Partnering with your CMO works


Partnering with your CMO works

Today’s IT executive needs to take a holistic approach, viewing issues from the combined perspective of other department heads. And one of the most important perspectives is that of the CMO. While this sounds good in theory, how can the two departments foster that balance in practical terms?

According to an Accenture report, improving customer experience is the top business priority for businesses pursuing digital transformation, and both IT and marketing are required to achieve this.

IT brings an innovative vision for what’s technically possible and desirable in the future, and marketing brings insights from customer needs and experiences, and creates a brand these customers can relate to and engage with. In a perfect world, the CMO and CIO would align around the common goal to deliver a seamless and engaging customer experience, but too often tensions get in the way.

Out of the shadows

Marketing today is more tech-intensive than ever, and CMOs want the most up-to-date technology to drive their campaigns. The problem is that they tend to bypass IT in the procurement of software and applications, ignoring official approval processes and potentially exposing organisational data to external sources, much to the CIO’s frustration. In a recent survey, PwC found that between 15 and 30 per cent of IT expenditure is taking place outside the official IT budget. By 2020, Gartner predicts that this figure will grow to 35 per cent.

But it seems that the CIO shares some of the blame for this proliferation of shadow IT. According to analyst firm Frost and Sullivan, shadow IT is not the result of ‘rogue employees looking to rebel’, but rather the IT department’s inability or unwillingness to deliver technology that users actually need.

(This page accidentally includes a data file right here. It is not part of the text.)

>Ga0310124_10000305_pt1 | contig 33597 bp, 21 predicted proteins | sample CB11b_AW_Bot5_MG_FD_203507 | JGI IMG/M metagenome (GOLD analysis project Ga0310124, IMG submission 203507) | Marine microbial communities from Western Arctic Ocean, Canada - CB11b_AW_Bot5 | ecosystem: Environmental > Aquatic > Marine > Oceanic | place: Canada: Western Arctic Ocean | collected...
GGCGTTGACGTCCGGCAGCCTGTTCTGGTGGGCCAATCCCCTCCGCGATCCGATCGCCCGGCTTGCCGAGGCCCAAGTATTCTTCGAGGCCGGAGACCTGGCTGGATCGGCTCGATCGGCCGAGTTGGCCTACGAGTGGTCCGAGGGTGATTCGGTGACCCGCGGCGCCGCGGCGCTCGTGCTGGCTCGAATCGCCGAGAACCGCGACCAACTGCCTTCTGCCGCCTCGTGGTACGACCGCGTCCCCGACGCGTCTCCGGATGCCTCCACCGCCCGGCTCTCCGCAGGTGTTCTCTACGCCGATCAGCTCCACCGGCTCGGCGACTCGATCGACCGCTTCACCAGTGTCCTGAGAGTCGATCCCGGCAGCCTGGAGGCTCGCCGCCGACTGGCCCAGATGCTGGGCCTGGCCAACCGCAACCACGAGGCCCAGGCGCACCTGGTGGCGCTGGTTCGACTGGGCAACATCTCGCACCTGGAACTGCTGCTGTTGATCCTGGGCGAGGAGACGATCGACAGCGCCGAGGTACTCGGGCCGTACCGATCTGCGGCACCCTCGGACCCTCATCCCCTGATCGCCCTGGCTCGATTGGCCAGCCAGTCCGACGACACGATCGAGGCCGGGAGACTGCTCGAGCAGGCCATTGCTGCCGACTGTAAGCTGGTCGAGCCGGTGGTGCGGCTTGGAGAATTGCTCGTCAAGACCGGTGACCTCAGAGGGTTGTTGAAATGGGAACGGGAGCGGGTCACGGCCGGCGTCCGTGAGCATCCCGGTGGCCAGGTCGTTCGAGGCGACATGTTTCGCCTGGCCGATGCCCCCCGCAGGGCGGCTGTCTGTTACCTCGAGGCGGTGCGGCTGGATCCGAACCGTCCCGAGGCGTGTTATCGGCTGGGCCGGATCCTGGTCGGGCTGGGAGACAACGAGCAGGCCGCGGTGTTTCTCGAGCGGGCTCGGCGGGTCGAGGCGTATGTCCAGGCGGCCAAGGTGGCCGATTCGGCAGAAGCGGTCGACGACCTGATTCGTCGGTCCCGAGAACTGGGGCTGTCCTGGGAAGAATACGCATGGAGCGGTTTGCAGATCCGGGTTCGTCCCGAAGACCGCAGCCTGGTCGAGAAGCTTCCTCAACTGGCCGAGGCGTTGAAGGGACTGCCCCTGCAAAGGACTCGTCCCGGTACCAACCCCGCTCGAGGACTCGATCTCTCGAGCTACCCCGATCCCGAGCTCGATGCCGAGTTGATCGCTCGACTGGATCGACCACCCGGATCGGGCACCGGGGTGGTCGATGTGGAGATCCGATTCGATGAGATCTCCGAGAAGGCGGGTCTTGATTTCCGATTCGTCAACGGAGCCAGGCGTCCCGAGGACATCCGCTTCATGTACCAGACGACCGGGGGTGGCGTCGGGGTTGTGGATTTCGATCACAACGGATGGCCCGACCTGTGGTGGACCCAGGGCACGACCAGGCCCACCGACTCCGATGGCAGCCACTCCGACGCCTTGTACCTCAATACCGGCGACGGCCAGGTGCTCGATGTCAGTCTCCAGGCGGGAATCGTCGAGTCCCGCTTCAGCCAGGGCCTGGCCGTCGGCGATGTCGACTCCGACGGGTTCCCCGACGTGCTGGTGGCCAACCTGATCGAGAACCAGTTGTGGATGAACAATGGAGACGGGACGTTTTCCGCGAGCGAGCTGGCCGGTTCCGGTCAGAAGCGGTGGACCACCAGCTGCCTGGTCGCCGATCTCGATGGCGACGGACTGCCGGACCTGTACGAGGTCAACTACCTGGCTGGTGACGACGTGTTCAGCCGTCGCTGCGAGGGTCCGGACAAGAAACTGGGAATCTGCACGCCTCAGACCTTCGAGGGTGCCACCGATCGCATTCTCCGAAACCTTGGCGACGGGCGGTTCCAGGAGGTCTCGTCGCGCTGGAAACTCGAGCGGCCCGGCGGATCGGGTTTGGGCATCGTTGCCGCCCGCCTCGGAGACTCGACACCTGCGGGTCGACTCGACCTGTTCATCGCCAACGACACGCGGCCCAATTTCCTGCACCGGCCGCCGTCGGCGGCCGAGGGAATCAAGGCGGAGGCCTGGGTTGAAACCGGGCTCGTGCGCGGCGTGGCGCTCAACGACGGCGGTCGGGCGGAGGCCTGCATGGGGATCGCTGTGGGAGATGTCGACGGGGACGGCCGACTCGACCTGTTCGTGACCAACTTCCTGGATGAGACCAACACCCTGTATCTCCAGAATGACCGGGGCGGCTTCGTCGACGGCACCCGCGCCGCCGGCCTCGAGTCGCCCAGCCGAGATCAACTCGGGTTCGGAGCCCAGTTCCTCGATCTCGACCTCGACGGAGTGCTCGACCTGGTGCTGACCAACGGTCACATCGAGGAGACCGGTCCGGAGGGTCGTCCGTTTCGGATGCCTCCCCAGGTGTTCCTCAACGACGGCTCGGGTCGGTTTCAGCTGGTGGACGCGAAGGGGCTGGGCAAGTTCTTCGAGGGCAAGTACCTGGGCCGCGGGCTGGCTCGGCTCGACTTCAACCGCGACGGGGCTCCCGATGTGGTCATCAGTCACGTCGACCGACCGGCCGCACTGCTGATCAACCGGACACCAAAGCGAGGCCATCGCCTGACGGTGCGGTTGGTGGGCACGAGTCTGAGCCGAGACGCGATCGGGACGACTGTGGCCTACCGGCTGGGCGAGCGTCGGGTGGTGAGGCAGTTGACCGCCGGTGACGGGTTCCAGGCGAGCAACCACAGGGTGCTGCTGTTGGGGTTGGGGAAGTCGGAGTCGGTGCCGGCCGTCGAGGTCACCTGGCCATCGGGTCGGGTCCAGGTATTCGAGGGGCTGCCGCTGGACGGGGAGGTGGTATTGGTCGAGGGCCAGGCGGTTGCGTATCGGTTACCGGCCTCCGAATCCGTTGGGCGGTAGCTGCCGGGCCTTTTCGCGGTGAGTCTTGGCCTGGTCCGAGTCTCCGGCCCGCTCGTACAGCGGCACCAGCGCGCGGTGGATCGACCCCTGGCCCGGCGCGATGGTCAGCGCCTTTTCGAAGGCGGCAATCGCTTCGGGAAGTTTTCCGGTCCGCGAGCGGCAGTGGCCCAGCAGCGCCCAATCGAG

Frost and Sullivan reported that 49 per cent of line of business employees are more familiar and comfortable with their unapproved application, and are therefore able to do their job more efficiently. Another 38 per cent of employees blamed ‘slow or cumbersome IT approval processes’ for the need to purchase the service elsewhere. And it appears that this rebellion is working in the CMO’s favour. In more and more organisations, marketing is being granted independent technology budgets for investments in automation software, CRM, data and analytics.

Plus side

There’s a silver lining for CIOs willing to embrace this power shift. The fact that marketing has become more digital and data-driven should be welcome news for IT leaders. Rather than be threatened, they should see this as an opportunity to highlight their expertise and the value they bring to the organisation. Without the IT experience, it’s difficult for CMOs to grasp marketing technology's trajectory and potential. As the resident IT experts, CIOs can be the ones to step up and guide marketing in this new ‘martech’ landscape and facilitate the rollout of technology in the marketing function.

It’s up to CIOs whether they position themselves as an enemy or an ally of marketing in the process. Those who choose to assist marketing in their new venture will be able to evolve their roles from being ‘owners’ of technology in the organisation to being ‘brokers’ of services, but this does require the CIO to relinquish some control. As an example, one CMO Magazine article suggests that CIOs can have customer-led project ownership, such as CRM, sitting with the marketing department. It is IT’s responsibility to make sure the platform is scalable, flexible and allows the business to grow, but it's ultimately marketing that is going to be owning it. By meeting marketing’s demands for choice, speed and agility, and giving them ownership of their technology, CIOs will be able to reduce the need for CMOs to circumvent IT in order to perform their work duties.

Get collaborating

As marketing takes more of technology decision making into their own hands, CIOs will become increasingly marginalised if they don't embrace their new role. The key is to view marketing as a client, and focus on delivering the best user experience and providing scalable access to data. And as an added bonus, loosening the reins a little frees up some time for CIOs to focus on more value added initiatives that help their organisations innovate. What more could a CIO want?